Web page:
Tag Archive | "Cosmetic Dentist"

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The Truth About Mouthwash

Posted on 02 September 2009 by admin

mouth-wash-and-bad-breathA new review of studies delves into how to beat bad breath  (halitosis) — and gives high marks to mouthwashes.

Researchers led by Zbys Fedorowicz from the Bahrain Ministry of Health reviewed results from five studies with participants who were randomly given mouthwashes or placebo; 293 people in Thailand, the U.S, the Netherlands, Spain, and Israel took part.

According to background information provided by the researchers, halitosis is widespread around the world: Up to half of people in the U.S. say they have bad breath, 50-60% of people in France complain of it, and 24% of Japanese say it’s a problem.

The participants in the data review were adults over 18 years old who did not have any serious chronic gum or mouth diseases or other conditions such as diabetes, which can bring on bad breath. What researchers found when they compared data is that the type of mouthwash can make a difference in either masking or eliminating bad breath.

“We found that antibacterial mouth rinses, as well as those containing chemicals that neutralize odors, are actually very good at controlling bad breath,” Fedorowicz says in a news release.

But researchers also found that mouthwashes that contain chlorhexidine can temporarily stain the teeth and tongue and reduce taste in one trial.

Researchers also found: Mouthwash containing antibacterial ingredients such as chlorhexidine (Elgydium Refreshing Mouthwash) and cetylpyridinium (Crest Pro-Health Mouthrinse, and BreathRx) did the job of getting rid of bad breath better than a placebo. This is likely due to decreasing the amount of bacteria in the mouth responsible for bad breath.  Mouthwash with chlorine dioxide (Profresh, and TheraBreath) and zinc (TheraBreath, and BreathRx) helped to wipe out bad smells by neutralizing them. Bad breath is caused by bacteria and traces of food that collect in the back of and creases of the tongue.

Researchers write that these particles and bacteria then “break down into volatile sulphur compounds,” which are responsible for the smell.  Dr. Mishaan believes that having good oral health requires proper brushing and flossing habits. Do not forget to brush your tongue to remove bacteria and keep your breathe fresh! Please be aware that if you have chronic bad breath it is a potential sign of  infection and you should visit your dentist to have this issue resolved.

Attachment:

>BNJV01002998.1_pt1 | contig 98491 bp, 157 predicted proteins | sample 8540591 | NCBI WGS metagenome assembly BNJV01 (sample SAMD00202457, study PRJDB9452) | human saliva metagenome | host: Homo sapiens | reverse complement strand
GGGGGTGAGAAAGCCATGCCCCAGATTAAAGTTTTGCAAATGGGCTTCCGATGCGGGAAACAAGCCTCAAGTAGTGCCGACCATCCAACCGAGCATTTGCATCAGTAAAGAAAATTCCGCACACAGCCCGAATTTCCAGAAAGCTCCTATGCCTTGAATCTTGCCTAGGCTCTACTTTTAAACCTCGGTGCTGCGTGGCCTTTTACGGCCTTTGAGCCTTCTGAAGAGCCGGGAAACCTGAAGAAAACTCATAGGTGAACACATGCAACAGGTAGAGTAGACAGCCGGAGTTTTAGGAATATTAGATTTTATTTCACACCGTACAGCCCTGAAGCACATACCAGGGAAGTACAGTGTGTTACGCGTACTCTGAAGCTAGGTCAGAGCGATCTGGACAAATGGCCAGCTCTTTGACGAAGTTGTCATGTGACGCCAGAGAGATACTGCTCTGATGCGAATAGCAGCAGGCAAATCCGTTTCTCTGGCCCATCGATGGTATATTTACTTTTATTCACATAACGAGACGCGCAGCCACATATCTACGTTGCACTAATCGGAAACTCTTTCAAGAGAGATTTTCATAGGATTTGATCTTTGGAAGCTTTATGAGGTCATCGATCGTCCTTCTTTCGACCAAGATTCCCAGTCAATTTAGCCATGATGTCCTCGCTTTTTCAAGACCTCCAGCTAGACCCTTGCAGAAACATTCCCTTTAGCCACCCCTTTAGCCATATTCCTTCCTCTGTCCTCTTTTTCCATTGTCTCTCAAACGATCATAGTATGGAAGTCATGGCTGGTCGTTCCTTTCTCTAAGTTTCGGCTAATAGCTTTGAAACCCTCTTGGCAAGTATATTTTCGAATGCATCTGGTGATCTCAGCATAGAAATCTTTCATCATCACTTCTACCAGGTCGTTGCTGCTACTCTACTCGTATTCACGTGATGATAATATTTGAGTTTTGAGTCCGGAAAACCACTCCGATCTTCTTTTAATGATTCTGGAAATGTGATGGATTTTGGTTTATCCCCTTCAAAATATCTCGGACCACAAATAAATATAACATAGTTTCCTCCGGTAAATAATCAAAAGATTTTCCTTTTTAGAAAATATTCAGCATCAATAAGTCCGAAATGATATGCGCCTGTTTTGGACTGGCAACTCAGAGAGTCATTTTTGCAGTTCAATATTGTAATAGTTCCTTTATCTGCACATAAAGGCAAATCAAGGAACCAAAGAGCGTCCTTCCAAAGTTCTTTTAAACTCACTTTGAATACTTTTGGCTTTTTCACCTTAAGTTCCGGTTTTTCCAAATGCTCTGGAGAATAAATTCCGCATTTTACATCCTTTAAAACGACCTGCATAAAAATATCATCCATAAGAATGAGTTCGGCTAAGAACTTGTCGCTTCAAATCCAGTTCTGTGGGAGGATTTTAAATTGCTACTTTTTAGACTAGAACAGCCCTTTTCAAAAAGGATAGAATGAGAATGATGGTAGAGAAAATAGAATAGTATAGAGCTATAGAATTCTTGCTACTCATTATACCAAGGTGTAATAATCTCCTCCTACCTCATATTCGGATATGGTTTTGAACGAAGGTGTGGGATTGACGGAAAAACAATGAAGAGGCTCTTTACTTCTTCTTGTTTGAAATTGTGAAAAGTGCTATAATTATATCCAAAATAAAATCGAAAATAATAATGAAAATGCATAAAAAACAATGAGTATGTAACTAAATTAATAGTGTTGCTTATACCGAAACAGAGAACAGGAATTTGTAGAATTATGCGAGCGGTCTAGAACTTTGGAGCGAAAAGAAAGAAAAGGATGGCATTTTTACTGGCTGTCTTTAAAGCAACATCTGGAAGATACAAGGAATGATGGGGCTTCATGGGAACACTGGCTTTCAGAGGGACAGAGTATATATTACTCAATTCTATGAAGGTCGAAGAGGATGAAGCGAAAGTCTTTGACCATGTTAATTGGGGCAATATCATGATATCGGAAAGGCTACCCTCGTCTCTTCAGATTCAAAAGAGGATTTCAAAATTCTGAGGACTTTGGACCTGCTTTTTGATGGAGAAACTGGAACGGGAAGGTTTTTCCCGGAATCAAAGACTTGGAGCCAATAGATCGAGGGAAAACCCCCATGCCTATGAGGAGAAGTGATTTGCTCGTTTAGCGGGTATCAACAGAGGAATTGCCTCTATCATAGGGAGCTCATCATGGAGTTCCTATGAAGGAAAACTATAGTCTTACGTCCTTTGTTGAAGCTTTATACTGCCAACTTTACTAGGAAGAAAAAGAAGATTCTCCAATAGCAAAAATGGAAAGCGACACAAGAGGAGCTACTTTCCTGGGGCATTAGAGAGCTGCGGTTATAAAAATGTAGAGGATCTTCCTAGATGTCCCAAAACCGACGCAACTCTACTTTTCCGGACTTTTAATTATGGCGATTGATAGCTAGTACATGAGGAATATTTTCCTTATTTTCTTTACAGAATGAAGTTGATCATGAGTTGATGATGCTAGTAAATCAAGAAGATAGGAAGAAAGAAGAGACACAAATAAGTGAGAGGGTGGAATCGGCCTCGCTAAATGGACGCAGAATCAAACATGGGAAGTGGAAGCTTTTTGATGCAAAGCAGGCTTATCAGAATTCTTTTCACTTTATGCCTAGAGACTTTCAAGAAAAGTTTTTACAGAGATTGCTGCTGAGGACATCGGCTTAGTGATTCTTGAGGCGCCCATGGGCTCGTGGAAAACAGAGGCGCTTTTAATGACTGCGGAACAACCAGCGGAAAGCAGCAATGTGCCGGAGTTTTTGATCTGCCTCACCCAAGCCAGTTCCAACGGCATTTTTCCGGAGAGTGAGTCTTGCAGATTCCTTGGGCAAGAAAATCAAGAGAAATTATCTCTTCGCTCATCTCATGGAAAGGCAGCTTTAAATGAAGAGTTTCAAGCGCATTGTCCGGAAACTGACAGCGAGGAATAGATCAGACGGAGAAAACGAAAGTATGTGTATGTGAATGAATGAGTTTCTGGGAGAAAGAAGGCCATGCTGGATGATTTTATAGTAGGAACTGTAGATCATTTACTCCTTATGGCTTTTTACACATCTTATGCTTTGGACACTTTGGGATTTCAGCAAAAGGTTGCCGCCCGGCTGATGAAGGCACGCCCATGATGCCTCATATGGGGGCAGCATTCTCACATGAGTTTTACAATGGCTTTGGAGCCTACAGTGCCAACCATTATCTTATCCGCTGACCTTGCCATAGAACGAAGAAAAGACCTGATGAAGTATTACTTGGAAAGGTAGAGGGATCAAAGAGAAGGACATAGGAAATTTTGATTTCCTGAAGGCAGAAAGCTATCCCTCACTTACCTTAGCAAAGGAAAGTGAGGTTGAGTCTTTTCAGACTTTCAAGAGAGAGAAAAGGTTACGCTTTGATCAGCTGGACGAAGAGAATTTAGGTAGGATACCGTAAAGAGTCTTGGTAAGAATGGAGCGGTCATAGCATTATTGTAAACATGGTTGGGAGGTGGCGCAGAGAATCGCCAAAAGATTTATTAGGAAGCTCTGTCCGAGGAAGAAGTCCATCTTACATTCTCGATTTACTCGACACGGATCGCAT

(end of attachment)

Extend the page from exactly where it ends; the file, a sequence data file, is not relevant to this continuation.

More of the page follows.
Daniell Mishaan, D.M.D. is a Cosmetic and Restorative dentist in the Garment District in midtown Manhattan. He serves patients from all over New York City and is open Sundays for all patients including emergencies.

Source:  Kelley Colihan for WebMD Health News

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Latest technology in Quick Bad Breath Tests

Posted on 21 May 2009 by admin

bad-breath

A quick breath check in the palm of your hand can never give accurate results. Whether you’re about to lean in for a smooch or start a job interview, you’re better off asking a trusted friend if your breath is sweet. But what if a friend isn’t around when you need one?

Tel Aviv University researchers have come up with the ultimate solution - a pocket-size breath test which lets you know if malodorous bacteria are brewing in your mouth. A blue result suggests you need a toothbrush. But if it’s clear, you’re “okay to kiss.”

Until now, scientists believed that only one population of bacteria (the Gram-negative ones) break down the proteins in the mouth and produce foul odor. But Prof. Mel Rosenberg and Dr. Nir Sterer of TAU’s Sackler Faculty of Medicine recently discovered that the other population of bacteria (the Gram-positive ones) are bad breath’s bacterial partner. These bacteria appear to help the Gram-negative ones by producing enzymes that chop sugary bits off the proteins that make them more easily degraded. This enzymatic activity, present in saliva, serves as the basis for the new “OkayToKiss” test.

Prof. Rosenberg, international authority on the diagnosis and treatment of bad breath, who co-developed the kit with Dr. Sterer, published their findings this past March in the Journal of Breath Research, of which Prof. Rosenberg is editor-in-chief. An earlier invention of Prof. Rosenberg led to the development of two-phase mouthwashes that have become a hit in the UK, Israel and elsewhere.

From the Lab to Your Pocket

The patent-pending invention is the result of ongoing research in Prof. Rosenberg’s laboratory.

“All a user has to do is dab a little bit of saliva onto a small window of the OkayToKiss kit,” explains Prof. Rosenberg: “OkayToKiss will turn blue if a person has enzymes in the mouth produced by the Gram-positive bacteria. The presence of these enzymes means that the mouth is busily producing bacteria that foster nasty breath,” he explains.

Apart from its social uses, the test can be used as an indicator of a person’s oral hygiene, encouraging better health habits, such as flossing, brushing the teeth, or scheduling that long-delayed visit to the dentist.

OkayToKiss could be ready in about a year for commercial distribution, probably in the size of a pack of chewing gum, to fit in a pocket or purse. It is disposable and could be distributed alongside breath-controlling products.

For more information regarding the science behind bad breath please click here on www.medicalnewstoday.com

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